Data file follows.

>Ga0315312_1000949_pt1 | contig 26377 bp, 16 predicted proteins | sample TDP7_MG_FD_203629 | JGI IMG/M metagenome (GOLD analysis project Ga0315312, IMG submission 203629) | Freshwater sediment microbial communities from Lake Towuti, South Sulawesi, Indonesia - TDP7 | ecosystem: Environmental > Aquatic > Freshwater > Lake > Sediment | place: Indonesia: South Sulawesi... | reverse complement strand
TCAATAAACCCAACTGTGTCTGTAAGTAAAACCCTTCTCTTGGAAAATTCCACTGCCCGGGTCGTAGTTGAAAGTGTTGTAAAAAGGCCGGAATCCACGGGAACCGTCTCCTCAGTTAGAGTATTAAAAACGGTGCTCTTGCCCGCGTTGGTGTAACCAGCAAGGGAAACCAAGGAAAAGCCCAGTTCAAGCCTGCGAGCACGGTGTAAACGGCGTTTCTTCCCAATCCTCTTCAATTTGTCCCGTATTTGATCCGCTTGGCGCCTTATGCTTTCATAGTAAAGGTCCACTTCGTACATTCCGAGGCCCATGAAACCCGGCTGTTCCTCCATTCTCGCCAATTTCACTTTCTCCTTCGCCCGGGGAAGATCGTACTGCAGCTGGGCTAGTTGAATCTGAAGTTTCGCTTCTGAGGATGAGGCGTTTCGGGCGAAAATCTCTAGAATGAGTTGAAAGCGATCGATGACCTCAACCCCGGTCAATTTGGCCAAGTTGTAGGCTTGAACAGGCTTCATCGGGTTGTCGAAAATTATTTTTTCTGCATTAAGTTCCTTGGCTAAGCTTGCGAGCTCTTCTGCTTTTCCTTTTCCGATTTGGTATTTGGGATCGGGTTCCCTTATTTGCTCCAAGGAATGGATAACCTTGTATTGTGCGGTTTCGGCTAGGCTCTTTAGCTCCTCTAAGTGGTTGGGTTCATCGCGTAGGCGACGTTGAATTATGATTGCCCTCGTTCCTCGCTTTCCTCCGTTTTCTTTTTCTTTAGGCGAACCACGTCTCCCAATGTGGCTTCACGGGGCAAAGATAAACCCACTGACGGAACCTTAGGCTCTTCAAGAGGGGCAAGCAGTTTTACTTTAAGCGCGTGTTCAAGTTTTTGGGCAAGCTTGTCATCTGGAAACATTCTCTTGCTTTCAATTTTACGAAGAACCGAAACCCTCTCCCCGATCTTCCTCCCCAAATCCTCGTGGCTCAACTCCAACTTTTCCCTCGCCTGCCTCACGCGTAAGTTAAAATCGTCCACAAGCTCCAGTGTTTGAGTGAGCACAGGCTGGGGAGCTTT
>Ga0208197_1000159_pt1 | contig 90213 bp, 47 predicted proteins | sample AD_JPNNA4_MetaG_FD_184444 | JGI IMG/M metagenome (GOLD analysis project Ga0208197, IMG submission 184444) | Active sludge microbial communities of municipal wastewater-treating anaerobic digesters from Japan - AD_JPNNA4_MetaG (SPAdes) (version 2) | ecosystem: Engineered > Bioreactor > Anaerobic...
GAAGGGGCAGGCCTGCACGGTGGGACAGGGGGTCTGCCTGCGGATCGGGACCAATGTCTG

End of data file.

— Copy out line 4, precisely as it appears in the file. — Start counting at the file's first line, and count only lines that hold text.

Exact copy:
GAAGGGGCAGGCCTGCACGGTGGGACAGGGGGTCTGCCTGCGGATCGGGACCAATGTCTG